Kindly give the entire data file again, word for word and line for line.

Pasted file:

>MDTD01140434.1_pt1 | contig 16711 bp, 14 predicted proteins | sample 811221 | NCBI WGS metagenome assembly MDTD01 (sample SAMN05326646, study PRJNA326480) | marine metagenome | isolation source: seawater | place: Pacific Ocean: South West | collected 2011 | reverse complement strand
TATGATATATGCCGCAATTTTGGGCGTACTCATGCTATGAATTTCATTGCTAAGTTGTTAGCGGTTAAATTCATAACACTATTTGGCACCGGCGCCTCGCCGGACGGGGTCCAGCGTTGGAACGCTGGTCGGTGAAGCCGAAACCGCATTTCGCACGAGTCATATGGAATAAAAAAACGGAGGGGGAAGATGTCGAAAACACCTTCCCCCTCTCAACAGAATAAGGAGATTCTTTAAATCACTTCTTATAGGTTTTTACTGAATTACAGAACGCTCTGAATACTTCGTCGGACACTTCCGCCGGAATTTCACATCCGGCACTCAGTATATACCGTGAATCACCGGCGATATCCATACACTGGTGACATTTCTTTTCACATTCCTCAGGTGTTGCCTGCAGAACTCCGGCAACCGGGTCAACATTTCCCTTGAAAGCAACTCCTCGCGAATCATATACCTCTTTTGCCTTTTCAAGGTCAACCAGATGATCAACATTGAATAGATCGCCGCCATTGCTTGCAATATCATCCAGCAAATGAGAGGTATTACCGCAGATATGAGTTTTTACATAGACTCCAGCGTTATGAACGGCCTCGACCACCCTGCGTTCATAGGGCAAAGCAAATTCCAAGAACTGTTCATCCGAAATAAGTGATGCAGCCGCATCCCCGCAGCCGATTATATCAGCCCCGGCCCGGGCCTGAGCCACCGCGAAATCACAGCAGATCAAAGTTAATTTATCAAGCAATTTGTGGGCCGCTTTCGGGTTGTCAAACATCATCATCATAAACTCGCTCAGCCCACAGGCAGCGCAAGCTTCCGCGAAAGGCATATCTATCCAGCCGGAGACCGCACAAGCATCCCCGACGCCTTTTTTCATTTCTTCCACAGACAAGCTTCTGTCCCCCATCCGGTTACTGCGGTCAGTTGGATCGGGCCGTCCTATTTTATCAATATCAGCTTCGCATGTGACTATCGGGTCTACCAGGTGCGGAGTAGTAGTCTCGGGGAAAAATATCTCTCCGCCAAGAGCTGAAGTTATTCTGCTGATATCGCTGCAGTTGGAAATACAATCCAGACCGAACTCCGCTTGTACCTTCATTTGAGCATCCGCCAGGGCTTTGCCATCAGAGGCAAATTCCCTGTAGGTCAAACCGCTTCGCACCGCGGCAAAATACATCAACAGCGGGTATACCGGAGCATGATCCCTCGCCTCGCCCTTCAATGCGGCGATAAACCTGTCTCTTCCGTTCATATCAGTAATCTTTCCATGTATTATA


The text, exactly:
>MDTD01140434.1_pt1 | contig 16711 bp, 14 predicted proteins | sample 811221 | NCBI WGS metagenome assembly MDTD01 (sample SAMN05326646, study PRJNA326480) | marine metagenome | isolation source: seawater | place: Pacific Ocean: South West | collected 2011 | reverse complement strand
TATGATATATGCCGCAATTTTGGGCGTACTCATGCTATGAATTTCATTGCTAAGTTGTTAGCGGTTAAATTCATAACACTATTTGGCACCGGCGCCTCGCCGGACGGGGTCCAGCGTTGGAACGCTGGTCGGTGAAGCCGAAACCGCATTTCGCACGAGTCATATGGAATAAAAAAACGGAGGGGGAAGATGTCGAAAACACCTTCCCCCTCTCAACAGAATAAGGAGATTCTTTAAATCACTTCTTATAGGTTTTTACTGAATTACAGAACGCTCTGAATACTTCGTCGGACACTTCCGCCGGAATTTCACATCCGGCACTCAGTATATACCGTGAATCACCGGCGATATCCATACACTGGTGACATTTCTTTTCACATTCCTCAGGTGTTGCCTGCAGAACTCCGGCAACCGGGTCAACATTTCCCTTGAAAGCAACTCCTCGCGAATCATATACCTCTTTTGCCTTTTCAAGGTCAACCAGATGATCAACATTGAATAGATCGCCGCCATTGCTTGCAATATCATCCAGCAAATGAGAGGTATTACCGCAGATATGAGTTTTTACATAGACTCCAGCGTTATGAACGGCCTCGACCACCCTGCGTTCATAGGGCAAAGCAAATTCCAAGAACTGTTCATCCGAAATAAGTGATGCAGCCGCATCCCCGCAGCCGATTATATCAGCCCCGGCCCGGGCCTGAGCCACCGCGAAATCACAGCAGATCAAAGTTAATTTATCAAGCAATTTGTGGGCCGCTTTCGGGTTGTCAAACATCATCATCATAAACTCGCTCAGCCCACAGGCAGCGCAAGCTTCCGCGAAAGGCATATCTATCCAGCCGGAGACCGCACAAGCATCCCCGACGCCTTTTTTCATTTCTTCCACAGACAAGCTTCTGTCCCCCATCCGGTTACTGCGGTCAGTTGGATCGGGCCGTCCTATTTTATCAATATCAGCTTCGCATGTGACTATCGGGTCTACCAGGTGCGGAGTAGTAGTCTCGGGGAAAAATATCTCTCCGCCAAGAGCTGAAGTTATTCTGCTGATATCGCTGCAGTTGGAAATACAATCCAGACCGAACTCCGCTTGTACCTTCATTTGAGCATCCGCCAGGGCTTTGCCATCAGAGGCAAATTCCCTGTAGGTCAAACCGCTTCGCACCGCGGCAAAATACATCAACAGCGGGTATACCGGAGCATGATCCCTCGCCTCGCCCTTCAATGCGGCGATAAACCTGTCTCTTCCGTTCATATCAGTAATCTTTCCATGTATTATA